Need advice on chosing components for home server

Terry_66

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Oct 18, 2016
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I'm looking into building a good home server/htpc/nas. A lot of the posts I see are stressing cheap, but I am taking a different approach with an eye to expected future needs. I'd rather buy a better board/cpu than get more RAM because it is Soooooooo much easier to add more ram than.....you know.

Duties will include home server/nas, but I am not sure whether I'll want it as an htpc as well, so let's go with not and assume I'll buy or build something to hook directly to the tv. While I haven't settled on the OS, I can guarantee windows will have no role to play. I like my linux. It will be low-powered and very quiet, run 24/7 and quasi-headless (I have a small monitor laying around that I might toss into the mix.) Again, trying to anticipate future needs I may end up plugging it and tucking it away in some out-of-the-way place. Basically I guess what I'm trying to say that in a best case/worst case scenario, prepare for the worst and hope for the best. Just for S--- and giggles, let's say I want it to host virtual appliances as well. I should add that its just little old me using this rig, so there shouldn't be a lot of draw. I'm also intending to use inotify to trigger the video conversion end of things, but not wanting to strain the passive cooling by running it flat out I'll probably nice the hell out of it (conversion) and throttle it back using cpulimit. If I'm desperate for a certain video I can sftp it over to my desktop and do the conversion there, and as it won't be downloading 24/7 any backlog should be taken care of in due time.

The case must have room for expansion, I've been ogling the U-NAS NSC-800 Server Chassis http://www.u-nas.com/xcart/product.php?productid=17617 because of expandability, and I've read about a few builds where it is well thought of. Form factor, mini itx, How good is the Supermicro line of mobos with the 8 core processors? They seem well thought of, but my poor little head starts spinning when I try and delve the specs and compare them.

All that being said, I'm looking at a startup cost of around $1000 +- (probably +), but I'm kinda flexible. You know about the law of diminishing returns? You can buy a cheap one at $x, a good one at $2x, and a great one at $5x type thing where the benefits increment more slowly and the price skyrockets. I don't need the best rig on the block, but I sure as hell won't have the worst.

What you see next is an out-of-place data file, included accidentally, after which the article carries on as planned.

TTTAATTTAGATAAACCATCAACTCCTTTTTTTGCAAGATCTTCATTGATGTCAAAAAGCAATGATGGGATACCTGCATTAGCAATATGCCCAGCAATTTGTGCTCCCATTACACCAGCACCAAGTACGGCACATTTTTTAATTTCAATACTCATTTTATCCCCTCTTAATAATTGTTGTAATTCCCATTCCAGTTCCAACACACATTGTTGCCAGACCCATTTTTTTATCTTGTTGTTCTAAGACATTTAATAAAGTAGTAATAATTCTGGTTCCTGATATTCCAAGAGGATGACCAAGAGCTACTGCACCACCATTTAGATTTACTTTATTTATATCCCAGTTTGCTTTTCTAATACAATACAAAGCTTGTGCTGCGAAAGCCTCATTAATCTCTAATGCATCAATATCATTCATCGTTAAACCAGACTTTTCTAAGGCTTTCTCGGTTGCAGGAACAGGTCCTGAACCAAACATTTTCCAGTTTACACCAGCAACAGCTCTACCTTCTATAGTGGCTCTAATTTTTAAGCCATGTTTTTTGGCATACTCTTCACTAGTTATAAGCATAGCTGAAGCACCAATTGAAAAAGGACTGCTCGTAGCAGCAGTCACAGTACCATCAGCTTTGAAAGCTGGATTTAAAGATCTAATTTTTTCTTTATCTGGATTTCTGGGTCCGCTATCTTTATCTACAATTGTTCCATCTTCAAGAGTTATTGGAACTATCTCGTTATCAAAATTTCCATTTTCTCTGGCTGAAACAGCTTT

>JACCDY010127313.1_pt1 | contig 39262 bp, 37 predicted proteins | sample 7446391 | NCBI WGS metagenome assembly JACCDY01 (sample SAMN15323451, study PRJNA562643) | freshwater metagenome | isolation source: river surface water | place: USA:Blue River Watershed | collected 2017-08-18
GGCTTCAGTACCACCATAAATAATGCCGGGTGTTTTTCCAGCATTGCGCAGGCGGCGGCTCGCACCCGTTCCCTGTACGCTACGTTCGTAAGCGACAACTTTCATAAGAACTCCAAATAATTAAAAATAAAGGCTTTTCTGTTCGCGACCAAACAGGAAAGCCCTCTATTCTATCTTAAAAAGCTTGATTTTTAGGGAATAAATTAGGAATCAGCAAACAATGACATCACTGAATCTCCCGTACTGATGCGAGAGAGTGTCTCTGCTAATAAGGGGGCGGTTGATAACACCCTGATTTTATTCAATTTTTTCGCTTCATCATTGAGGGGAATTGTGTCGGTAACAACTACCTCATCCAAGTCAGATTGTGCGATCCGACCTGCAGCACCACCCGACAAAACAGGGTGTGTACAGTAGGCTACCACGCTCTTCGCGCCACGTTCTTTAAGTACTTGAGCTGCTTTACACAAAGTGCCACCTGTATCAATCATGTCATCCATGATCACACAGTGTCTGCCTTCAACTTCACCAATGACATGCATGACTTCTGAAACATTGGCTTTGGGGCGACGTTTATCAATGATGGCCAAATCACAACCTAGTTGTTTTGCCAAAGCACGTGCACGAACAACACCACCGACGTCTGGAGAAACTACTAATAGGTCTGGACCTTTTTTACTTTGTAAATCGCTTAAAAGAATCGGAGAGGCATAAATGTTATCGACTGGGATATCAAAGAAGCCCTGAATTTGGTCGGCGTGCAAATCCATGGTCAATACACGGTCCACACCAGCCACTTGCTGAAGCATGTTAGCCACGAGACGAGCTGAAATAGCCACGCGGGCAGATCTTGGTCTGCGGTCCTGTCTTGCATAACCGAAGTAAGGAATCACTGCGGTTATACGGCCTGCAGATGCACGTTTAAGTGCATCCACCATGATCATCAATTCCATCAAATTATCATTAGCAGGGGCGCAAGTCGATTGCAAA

So if anybody has tips, hints or suggestions (Except windows enthusiasts, I tossed microsoft out ten years ago), feel free to share them as I'm looking for a few good suggestions.

Almost forgot - I am not a gamer. No Doom3, no Assassin's creed. Tic-tac-toe is about as hardcore as I get, so I'm not investing a fortune in a gpu. I've been dragging a video card around apartment to apartment for years, so I might as well stick it some place.

Thanks
 

RealBeast

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Sep 13, 2010
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If you go with FreeNAS use the zfs file system and all you need is an HBA (host bus adapter), not a RAID card. A very good HBA for your use would be an IBM M1015. Read up on it at the FreeNAS forums for configuration. 8 high quality ports under $100 that FreeNAS can use.
 

RealBeast

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If you decide to build it yourself, my favorite NAS OS is FreeNAS, and you can build that with the cheapest parts you can find pretty much. Take a look at their FORUMS. Depends on your ultimate goal for storage capacity you may be able to live with the onboard SATA ports, but if you can find an IBM m1015 HBA you can add a ton of drives to a cheap old P68 or so board with an i3 that has onboard video.
 

Terry_66

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Oct 18, 2016
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Realbeast, haven't checked out FreeNAS yet but I will soon. Going the home server/nas/htpc route. Prime requirement is the linux kernel. No doubt you're familiar with incron, an event driven cron-like function added somewhere in the 2.6 series. Instead of using cron to start backing up files at a preset time, for example, you can trigger the backup to begin the backup when a certain type of file is created/moved, etc, in a watched directory. You're not limited to backups but can use it to move files, transcode media, alert you when a job finishes or whatever you wish.

If you dig really deep into ffmpeg's man pages there's an audio filter called volumedetect which can be used to recode audio tracks with the gain applied. I'm looking for a very quiet rig. Expandability- those Supermicro boards can give 6 sata ports, then you get to choose between a RAID card or more sata ports and a software raid. I have my desktop for crunching the big numbers. Not really looking to breath new life into old equipment, the idea is to build one solid, dependable rig tailored to my own personal quirks and then forget it once its running.
 
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